- sometimes we face problems that are resistant to classical solutions. Think of the problems you listed in #8 and write down some of the unusual details. What are the ways in which your problems and context are unique?
I was reading some old journal entries. This is a great practice that helps put our blessings and struggles in perspective over the long haul. Too often I exaggerate the severity of the average crisis and forget the many blessings. Anyway, I came across something that I wrote last year during a time of exhaustion. At that moment I was trying to unravel why I have such a hard time resting and so often tend towards busyness and burnout. Reading this old entry was helpful for me, and perhaps it will encourage you.
“Why do we like/love the burnout trail? Being busy makes us feel important or even superior.
This level of busyness [to the point of exhaustion and burnout] though hard in the long run is emotionally easier in the short run Than:
- Defining priorities
- Saying no to people and risking their disappointment
- Facing the fear of missing out
- Disciplining myself to follow through on decisions and priorities
- Doing the hard work of thinking ahead about calendar issues
- Investing in people and giving them feedback”
I was struck at how often frenetic busyness is the way I avoid the really challenging and important emotional work that needs to be done. God help me to grow!
Questions for Essentialism Chapter 7
Download a printable pdf version here.Essentialism Questions Ch. 7
This is a list of discussion questions to help work through the content of the book “Essentialism” By Greg McKeown.
Recreation and play does not threaten a productive life, it is vital part of helping us grow and become more creative.
- The story of Mr. Banks from the movie Mary Poppins. His dreary life is transformed by something as simple as flying a kite
- Author Ken Robinson has expressed how our education system is killing creativity in children. This transformation arrived with the Industrial Revolution.
- Stuart Brown and the National Institute for Play. He has published scientific research about the impact of play on our brains.
- The correlation between survival in animals (like the grizzly bear) and rates of survival.
- Edward M Hallowell, psychiatrist, speaks about the effect of play on the executive function of the brain.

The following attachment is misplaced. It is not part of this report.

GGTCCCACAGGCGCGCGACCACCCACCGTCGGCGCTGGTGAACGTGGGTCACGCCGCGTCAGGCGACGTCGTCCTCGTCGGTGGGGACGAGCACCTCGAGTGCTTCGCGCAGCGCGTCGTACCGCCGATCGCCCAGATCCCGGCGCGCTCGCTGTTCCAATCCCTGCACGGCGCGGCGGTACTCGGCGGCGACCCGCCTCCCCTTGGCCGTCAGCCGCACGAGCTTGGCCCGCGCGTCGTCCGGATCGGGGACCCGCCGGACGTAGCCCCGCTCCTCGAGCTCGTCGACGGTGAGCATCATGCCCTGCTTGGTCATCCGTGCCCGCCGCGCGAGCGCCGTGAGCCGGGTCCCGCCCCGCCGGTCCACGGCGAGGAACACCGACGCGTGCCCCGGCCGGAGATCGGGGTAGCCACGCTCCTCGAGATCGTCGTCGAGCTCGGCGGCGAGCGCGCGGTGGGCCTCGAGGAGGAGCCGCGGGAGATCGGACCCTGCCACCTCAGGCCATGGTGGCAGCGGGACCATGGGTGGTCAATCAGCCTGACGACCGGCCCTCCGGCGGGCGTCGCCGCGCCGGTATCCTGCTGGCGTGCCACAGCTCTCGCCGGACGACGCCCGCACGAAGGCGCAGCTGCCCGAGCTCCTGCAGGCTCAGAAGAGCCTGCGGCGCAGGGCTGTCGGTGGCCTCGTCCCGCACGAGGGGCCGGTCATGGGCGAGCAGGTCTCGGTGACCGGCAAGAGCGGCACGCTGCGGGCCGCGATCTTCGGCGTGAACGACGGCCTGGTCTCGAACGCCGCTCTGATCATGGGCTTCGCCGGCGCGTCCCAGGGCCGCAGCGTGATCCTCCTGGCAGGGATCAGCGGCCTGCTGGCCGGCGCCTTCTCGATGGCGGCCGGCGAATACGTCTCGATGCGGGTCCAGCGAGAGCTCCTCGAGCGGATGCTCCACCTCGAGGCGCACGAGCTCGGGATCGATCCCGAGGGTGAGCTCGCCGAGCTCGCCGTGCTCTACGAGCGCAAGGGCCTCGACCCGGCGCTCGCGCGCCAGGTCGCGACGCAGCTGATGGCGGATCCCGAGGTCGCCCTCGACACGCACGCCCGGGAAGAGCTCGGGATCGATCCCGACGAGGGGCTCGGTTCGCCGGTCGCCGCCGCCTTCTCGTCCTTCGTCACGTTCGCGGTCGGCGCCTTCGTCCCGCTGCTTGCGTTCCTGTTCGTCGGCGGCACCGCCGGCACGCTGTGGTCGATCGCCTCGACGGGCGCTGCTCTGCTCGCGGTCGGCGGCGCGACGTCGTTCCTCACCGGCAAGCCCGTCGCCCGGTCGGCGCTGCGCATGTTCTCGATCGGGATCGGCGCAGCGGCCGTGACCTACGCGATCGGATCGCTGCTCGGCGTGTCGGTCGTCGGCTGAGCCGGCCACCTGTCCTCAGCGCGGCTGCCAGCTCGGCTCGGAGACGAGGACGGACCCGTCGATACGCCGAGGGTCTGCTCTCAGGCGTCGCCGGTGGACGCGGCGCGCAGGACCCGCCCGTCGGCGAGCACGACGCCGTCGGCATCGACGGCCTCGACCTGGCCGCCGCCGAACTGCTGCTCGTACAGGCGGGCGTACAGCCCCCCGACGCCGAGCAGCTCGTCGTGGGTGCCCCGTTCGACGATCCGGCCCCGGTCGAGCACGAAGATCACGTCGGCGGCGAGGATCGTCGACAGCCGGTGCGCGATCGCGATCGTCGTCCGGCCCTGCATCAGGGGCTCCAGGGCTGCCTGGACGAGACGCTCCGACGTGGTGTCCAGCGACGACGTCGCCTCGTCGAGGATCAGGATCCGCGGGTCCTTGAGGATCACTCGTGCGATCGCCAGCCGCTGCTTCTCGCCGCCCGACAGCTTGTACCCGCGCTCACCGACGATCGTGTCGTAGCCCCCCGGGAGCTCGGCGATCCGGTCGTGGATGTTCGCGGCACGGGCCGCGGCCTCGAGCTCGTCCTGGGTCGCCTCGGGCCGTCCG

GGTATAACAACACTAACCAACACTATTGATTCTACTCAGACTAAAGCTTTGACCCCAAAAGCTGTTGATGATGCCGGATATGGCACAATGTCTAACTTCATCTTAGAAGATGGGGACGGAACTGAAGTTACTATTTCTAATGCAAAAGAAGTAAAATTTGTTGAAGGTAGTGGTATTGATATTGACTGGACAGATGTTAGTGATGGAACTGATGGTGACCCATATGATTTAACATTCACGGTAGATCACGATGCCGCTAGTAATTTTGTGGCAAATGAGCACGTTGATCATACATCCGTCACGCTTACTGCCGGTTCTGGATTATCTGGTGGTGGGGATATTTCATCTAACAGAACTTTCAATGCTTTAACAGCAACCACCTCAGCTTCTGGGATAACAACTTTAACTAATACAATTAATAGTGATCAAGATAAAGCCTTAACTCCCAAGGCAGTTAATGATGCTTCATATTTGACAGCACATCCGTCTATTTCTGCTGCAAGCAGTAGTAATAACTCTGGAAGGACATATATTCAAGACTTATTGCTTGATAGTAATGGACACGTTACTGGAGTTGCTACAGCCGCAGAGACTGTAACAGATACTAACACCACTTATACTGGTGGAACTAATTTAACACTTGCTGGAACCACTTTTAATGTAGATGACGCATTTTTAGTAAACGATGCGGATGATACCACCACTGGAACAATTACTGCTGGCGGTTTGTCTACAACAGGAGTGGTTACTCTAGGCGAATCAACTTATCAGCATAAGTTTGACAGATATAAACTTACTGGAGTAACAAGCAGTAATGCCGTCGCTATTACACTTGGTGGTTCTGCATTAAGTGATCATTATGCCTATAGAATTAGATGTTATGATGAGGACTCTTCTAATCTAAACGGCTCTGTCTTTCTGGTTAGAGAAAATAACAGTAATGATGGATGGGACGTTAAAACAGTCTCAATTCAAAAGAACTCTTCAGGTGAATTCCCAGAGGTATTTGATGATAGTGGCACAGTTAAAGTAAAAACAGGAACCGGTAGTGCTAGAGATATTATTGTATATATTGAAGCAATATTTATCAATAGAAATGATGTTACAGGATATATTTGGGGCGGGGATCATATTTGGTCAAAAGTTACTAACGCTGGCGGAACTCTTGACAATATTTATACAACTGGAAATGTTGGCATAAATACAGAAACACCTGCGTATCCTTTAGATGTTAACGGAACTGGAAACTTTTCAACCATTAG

- Throughout history many great discoveries happened during times of play.
- McKeown defines play as, “Play, which I would define as anything we do simply for the joy of doing rather than as a means to an end.” What are some activities in your life right now that fit this description? Use this definition to make a list of things you have done in the last 6 months for play.
- As children we did not need to be taught how to play. Children play at all times, even during sickness and tragedy. What does this suggest to you about the importance of play?
- It is easy to view play as a waste of time. Highly driven people and teams may even consider it something trivial or unproductive. What is your view? How do you feel about playing? What does your inner voice say to you when you stop work to engage in recreation? What pressures or beliefs are communicated to you by your peers and culture regarding play?
- There are some people that are “all play and no work.” These excesses may prevent us from seeing the virtues and benefits of play. Do you know someone in your life that is a productive and playful person? Someone who is highly effective and yet takes time for hobbies and recreation? Describe this person and their productivity as well as their play.
- The author uses the term imaginative play. What does this mean to you? Is there a difference between imaginative play and other kinds of play? Is one better than the other?
- Sir Ken Robinson says that imagination produces achievement. If imagination is a muscle, then play exercises that muscle. Do you agree with this? Why? In your experience how has play helped you to develop your imagination?
- You have probably heard someone explain how they ruined a hobby by turning it into a “for profit” business. How can you guard your important hobbies or play from the obligations that might destroy them?
- Stress kills creativity. Play can help to decrease stress. What stresses are you facing currently? How can you use recreation and play to decrease your stress?
- Which activities help you to feel light and free? Which activities help you to forget your problems?
- Many great discoveries and inventions happened during play. Have you ever had a breakthrough during a time of play?
- Many successful companies incorporate play in their corporate structure. Examples include Google, Twitter, Apple, etc. does your business or work encourage play? Why or why not?
- What activities outside of work do you must enjoy? Which activities would you like to try? Make a list
- How can you add these activities to your calendar next week?
- Which activities were your favorite as a child? Explore this. Does this play history reveal anything about you or what you enjoy doing?
- How can you use this knowledge to help you learn how to play as an adult?